EPA again bars reporters from water pollution event

EPA again bars reporters from water pollution event
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The Environmental Protection Agency (EPA) is barring reporters from attending the second day of an event on drinking water pollution.

Journalists from The Associated Press, Politico and other outlets said EPA staff at the agency's Washington, D.C., headquarters blocked them from entering the National Leadership Summit on per- and polyfluoroalkyl substances (PFAS) on Wednesday. EPA communications staff had told news outlets in advance that the sessions would be closed to journalists.

The decision to ban reporters follows a high-profile incident Tuesday in which an AP reporter, Ellen Knickmeyer, was allegedly shoved by an EPA guard when she tried to enter the event.

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Knickmeyer and journalists for E&E and CNN were not invited to opening remarks at the event on Tuesday morning even as invitations were extended to reporters from other news outlets, including from The Hill. Those journalists then went to the EPA headquarters to demand entry.

The EPA later apologized to Knickmeyer and allowed journalists to enter for the afternoon session Tuesday.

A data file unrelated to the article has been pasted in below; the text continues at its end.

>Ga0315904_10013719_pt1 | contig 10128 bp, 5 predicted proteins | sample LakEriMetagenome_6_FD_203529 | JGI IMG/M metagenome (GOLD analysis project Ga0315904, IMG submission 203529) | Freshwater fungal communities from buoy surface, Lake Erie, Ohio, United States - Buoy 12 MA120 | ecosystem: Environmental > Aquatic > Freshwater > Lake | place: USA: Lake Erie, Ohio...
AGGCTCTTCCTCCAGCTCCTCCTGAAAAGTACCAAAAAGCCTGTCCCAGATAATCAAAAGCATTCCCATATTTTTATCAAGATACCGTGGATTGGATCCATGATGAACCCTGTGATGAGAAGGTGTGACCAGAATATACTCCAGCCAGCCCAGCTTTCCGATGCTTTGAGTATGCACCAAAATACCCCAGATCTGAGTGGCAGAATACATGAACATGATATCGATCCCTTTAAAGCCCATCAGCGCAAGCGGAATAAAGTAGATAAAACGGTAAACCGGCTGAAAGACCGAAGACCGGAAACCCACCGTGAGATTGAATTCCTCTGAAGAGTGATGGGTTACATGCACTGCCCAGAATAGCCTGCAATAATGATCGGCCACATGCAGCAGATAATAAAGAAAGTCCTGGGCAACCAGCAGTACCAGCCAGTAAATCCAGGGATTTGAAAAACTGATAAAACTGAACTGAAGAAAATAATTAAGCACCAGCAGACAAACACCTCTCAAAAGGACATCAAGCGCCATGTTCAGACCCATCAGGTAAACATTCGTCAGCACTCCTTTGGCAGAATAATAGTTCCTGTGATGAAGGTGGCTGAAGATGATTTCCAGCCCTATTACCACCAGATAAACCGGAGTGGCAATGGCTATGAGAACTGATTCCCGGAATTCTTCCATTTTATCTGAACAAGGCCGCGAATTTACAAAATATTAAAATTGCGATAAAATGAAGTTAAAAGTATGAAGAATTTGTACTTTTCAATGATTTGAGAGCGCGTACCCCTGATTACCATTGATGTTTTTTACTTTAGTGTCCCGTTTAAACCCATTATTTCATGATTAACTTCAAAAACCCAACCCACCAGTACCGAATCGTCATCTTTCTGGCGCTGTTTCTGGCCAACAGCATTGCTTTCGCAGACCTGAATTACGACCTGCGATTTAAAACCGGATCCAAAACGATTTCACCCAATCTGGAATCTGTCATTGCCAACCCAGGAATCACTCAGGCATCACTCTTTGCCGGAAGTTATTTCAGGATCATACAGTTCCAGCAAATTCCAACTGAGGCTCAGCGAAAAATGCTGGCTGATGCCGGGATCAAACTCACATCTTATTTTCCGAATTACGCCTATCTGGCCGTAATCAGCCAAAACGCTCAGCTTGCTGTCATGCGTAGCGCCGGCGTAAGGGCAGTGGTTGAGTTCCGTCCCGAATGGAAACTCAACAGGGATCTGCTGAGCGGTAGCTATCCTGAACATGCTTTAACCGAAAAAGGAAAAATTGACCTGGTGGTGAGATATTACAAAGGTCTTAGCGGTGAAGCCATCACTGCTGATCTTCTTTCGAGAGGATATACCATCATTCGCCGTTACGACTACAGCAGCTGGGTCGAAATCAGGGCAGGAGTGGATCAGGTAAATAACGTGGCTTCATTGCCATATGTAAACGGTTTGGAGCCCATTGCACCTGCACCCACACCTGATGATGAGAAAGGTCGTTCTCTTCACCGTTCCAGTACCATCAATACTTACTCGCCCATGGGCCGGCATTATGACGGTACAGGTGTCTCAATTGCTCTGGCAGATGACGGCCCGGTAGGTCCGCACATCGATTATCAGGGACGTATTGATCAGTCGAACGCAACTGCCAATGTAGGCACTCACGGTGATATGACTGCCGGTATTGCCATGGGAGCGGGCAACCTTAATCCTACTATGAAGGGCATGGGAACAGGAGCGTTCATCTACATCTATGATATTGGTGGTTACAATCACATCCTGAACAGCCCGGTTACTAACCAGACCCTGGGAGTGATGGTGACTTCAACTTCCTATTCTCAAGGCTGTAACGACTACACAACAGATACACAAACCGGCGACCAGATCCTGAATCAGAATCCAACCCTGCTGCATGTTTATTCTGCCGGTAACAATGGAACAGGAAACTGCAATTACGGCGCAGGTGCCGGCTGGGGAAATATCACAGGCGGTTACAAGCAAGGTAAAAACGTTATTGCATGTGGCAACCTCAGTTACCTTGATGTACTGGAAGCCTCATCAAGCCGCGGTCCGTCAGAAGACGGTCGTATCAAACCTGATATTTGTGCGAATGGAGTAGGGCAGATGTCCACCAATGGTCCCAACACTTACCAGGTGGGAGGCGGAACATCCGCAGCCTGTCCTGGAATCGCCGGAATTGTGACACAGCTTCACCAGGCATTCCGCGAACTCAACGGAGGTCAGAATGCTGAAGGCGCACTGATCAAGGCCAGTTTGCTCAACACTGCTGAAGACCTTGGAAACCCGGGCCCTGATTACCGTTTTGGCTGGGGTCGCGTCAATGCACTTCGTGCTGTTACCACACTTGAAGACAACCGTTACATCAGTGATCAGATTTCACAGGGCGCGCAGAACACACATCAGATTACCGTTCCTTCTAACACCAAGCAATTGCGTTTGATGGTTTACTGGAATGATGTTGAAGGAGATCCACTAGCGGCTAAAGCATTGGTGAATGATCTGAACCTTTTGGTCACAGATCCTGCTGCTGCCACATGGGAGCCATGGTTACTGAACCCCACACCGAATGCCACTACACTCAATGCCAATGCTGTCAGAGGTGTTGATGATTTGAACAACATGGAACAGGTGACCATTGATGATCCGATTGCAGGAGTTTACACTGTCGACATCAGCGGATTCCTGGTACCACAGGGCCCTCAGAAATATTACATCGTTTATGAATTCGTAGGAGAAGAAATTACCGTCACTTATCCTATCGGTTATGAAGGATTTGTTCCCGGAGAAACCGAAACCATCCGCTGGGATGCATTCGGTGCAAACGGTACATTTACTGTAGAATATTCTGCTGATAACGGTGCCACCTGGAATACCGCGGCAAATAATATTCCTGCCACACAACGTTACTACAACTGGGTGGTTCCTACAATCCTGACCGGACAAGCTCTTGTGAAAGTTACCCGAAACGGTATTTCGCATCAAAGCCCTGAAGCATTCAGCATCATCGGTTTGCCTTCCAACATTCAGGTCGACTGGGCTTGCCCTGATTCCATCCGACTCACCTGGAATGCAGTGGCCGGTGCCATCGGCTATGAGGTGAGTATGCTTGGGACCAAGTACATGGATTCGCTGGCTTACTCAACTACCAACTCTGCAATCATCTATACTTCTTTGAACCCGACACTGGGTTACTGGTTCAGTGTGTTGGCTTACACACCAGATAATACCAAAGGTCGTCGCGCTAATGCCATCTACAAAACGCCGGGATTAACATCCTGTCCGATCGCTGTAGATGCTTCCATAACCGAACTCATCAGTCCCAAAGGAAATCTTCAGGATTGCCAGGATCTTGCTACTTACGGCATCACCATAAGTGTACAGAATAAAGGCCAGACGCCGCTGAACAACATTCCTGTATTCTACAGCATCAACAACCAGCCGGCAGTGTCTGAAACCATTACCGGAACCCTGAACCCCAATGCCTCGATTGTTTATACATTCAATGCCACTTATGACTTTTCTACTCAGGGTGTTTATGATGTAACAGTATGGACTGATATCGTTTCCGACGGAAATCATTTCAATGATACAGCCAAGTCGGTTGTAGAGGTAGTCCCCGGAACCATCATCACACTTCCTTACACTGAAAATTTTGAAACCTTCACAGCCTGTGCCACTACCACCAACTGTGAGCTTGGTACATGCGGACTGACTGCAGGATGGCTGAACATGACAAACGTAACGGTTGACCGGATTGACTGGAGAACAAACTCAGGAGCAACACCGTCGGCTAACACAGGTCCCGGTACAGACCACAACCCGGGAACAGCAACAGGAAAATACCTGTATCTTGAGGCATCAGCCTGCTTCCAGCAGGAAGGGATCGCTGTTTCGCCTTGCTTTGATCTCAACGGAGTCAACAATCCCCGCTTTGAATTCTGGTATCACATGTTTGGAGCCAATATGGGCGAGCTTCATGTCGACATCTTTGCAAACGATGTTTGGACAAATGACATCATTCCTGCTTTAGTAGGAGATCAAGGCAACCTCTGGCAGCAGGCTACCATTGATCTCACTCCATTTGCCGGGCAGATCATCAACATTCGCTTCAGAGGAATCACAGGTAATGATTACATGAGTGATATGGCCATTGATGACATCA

EPA spokesman Jahan Wilcox defended the decision to bar reporters entirely from Wednesday’s session, saying it isn’t a meeting covered by the Federal Advisory Committee Act (FACA) or otherwise appropriate for media attendance.

“The National Leadership Summit on PFAS scheduled is not a federal advisory committee event,” he said in a statement.

“The purpose of this event is for EPA’s state, tribal, and federal government partners and national organizations to share a range of  individual perspectives on the Agency’s actions to date and path forward on PFOA/PFAS. The Agency looks forward to hearing from all stakeholders on these crucial issues.”

Some news outlets have argued that the meeting is subject to FACA, a law that puts certain transparency requirements on organized councils or events that agencies convene to solicit advice. Among other requirements, meetings covered by FACA must be open to the public.

FACA states that “any committee, board, commission, council, conference, panel, task force, or other similar group, or any subcommittee or other subgroup” meant to provide an agency advice is covered.

Mariah Blake, a journalist with Crown Publishing, reported that EPA staff and security guards were “very cordial” in turning away reporters Wednesday.

Miranda Green contributed.